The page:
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Young Ukrainian art: virus of uncertainty

Nikita Shalenny. ‘The Bridge’, 2018–2020. Virtual reality, multimedia installation

Ukrainian art does not seem to lose its nerve in times of global crisis. According to Kiev-born and California-based art critic and curator Alisa Lozhkina, this is no surprise, since the country is used to live in a state of permanent turbulence.

The last few years were hardly the easiest for Ukraine. The 2014 revolution was followed by disastrous fighting in the East of the country, the Russian annexation of Crimea and a subsequent hybrid war with its neighbor. Today, political turbulence continues. The ongoing conflict in the East, the frustration caused by the loss of a part of the country and the millions of displaced people are all factors which influence contemporary Ukrainian art and give birth to multiple projects dealing with trauma. Concerns about internal challenges are multiplied by the ongoing pandemic and the deep global crisis it has caused. Nikita Shalenny, an artist from Dnepropetrovsk, now renamed Dnipro by the Kiev government, reflects on the state of uncertainty of contemporary Ukrainian society and humanity as a whole in his VR-project and multimedia installation ‘The Bridge’ (2018-2020). Shalenny’s virtual reality is based on a series of the artist’s watercolours. His heroes are involved in a seemingly peaceful activity, they are meditatively running non-stop in an unknown direction. Starting their journey in Kiev’s pedestrian bridge leading to Trukhanov island, mysterious men, whom we see only from their backs, end up having an almost endless trip around the globe. This never-ending anxious run, as Shalenny points out, is his commentary on the state of affairs in a society that is undergoing a dramatic and stressful change.

As it sometimes happens, “the worst of times” are also “the best of times”. In recent years, Ukraine has gone through an unprecedented surge in artistic activity and cultural life in general. Having lost trust in Russia, which for centuries had a tangible cultural impact on Ukraine, the country forced the local artistic community to look critically at itself, its roots and its past. This led to an outburst of cultural activities in all intellectual spheres with the aim of defining the cultural codes and priorities of the new reality. In 2017, a visa-free regime was introduced for Ukrainians visiting Europe. This had a tremendous impact on the local artistic community. Going to main European museums, art centers and galleries or just visiting friends in Paris or Berlin, became easier and cheaper than ever. Mobility created a desire to play a bigger role on the wider European artistic scene.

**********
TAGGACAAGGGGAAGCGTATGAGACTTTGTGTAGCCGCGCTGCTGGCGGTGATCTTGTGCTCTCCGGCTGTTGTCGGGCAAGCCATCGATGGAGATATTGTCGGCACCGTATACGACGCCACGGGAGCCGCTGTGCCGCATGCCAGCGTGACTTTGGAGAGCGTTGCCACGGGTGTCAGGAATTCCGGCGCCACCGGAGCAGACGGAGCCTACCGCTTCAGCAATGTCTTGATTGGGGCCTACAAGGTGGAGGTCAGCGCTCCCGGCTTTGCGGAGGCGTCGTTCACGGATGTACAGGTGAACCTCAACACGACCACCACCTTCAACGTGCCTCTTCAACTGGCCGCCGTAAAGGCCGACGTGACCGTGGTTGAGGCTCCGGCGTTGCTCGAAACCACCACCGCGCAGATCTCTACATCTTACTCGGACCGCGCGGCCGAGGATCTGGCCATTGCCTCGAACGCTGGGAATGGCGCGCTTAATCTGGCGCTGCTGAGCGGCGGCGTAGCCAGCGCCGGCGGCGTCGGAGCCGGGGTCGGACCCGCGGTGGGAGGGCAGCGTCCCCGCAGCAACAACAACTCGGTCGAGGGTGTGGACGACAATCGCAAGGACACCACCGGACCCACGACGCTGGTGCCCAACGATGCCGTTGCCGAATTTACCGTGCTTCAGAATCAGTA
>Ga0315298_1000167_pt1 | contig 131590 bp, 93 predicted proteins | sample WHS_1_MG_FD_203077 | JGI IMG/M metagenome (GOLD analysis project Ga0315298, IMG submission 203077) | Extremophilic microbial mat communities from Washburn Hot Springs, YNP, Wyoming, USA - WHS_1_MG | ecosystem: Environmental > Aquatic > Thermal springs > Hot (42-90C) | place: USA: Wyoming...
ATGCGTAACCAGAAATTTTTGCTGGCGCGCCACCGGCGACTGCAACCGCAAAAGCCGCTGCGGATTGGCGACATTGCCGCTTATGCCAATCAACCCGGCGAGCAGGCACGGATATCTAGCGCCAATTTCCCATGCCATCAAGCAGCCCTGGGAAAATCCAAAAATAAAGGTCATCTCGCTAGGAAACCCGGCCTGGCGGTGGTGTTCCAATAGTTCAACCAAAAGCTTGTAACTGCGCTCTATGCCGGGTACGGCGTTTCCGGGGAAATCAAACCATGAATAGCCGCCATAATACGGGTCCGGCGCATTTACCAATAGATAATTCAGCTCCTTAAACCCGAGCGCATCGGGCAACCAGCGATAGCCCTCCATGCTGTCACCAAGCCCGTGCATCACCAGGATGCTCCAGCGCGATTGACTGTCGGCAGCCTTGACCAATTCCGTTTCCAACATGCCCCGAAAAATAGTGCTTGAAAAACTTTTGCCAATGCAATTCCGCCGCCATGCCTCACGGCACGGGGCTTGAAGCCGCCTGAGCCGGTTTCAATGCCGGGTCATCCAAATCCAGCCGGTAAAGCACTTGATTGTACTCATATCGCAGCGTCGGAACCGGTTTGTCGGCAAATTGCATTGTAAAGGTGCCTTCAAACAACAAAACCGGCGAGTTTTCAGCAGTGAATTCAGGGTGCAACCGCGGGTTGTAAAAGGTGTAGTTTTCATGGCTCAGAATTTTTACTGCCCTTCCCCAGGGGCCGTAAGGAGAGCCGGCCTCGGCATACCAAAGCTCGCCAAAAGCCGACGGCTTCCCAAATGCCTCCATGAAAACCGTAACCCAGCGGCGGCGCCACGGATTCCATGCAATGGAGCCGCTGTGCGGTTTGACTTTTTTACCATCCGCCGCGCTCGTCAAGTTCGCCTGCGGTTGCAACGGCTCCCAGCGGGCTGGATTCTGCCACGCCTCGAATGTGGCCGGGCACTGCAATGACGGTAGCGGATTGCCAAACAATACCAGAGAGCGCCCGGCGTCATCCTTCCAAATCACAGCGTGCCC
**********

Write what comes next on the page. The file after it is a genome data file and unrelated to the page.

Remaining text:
Another important topic with which Ukrainian art has been dealing in the last several years was the politics of memory. A move to wipe out all traces of the communist past started after the 2014 uprising and triggered a wide discussion in Ukranian society regarding the mechanisms of memory and the ways of coping with historic traumas. This process is still not finished. It is not clear yet if the new Ukraine will manage to rethink productively the controversies of the 20th century, and, what is even more important, how to cope with recent ones. Yevgen Nikiforov, a photographer from Kiev has since 2013 been documenting the ambiguities of that political process and researching the remains of Soviet monuments and mosaics in Ukraine’s public spaces, as part of two of his projects ‘On the Republic’s Monuments’ (2014–2019) and ‘Ukrainian Soviet Mosaics’ (2013–2020).

The rage of revolution and war, as well as political and economic instability within the country run parallel to the anxieties and ambiguities of the contemporary world in general. In the narrow space between all the challenges, a territory of new freedom is blossoming. In the last five years, Kiev has turned into one of the world capitals of the rave movement. Dance culture has become an antidote to deep trauma and political absurdity. Escaping into psychedelic experiences has turned into a new form of activism. ‘Documenting CXEMA’ is a short movie by young award-winning artists and filmmakers, Yarema Malaschuk and Roman Himey, about the most famous Kyiv rave. It has no words, only music in the first part, and in the second, just shows the exhausted faces of party-goers in the morning after the rave has ended. Young people, who only a couple of hours ago were absolutely carried away by the magic of a collective dance ritual, now look at the “sober world” with confusion and aversion.

The paradox of young Ukrainian art is that it combines the spirit of rave with highly political senses and projects. Today when the whole world is paralyzed by a pandemic, Sergei Melnitchenko, a young photographer from the Ukranian town of Mykolaiv, is quick to react to the crisis. In 2017, the artist won the Leica Oskar Barnack Award with his series about the life of cheap Chinese dance clubs. In his new series ‘Young and free, disinfection issue’ (April 2020), Melnitchenko shoots naked young people undergoing a humiliating procedure of sanitization. “This artwork is my satirical response to the unimaginable situation in which we all live today. This world reminds me of something between an Orwellian dystopia and Ken Kesey’s‘One Flew Over the Cuckoo’s Nest’,” the artist says. Indeed, if only yesterday Ukraine seemed to be one of the most turbulent countries in Europe, today it is one among many, and the experience of living through catastrophes appears a very useful skill in the world where, as Salman Rushdie once coined it in his wonderful 2015 novel ‘Two Years Eight Months and Twenty-Eight Nights’, all kinds of“strangenesses” start to happen.

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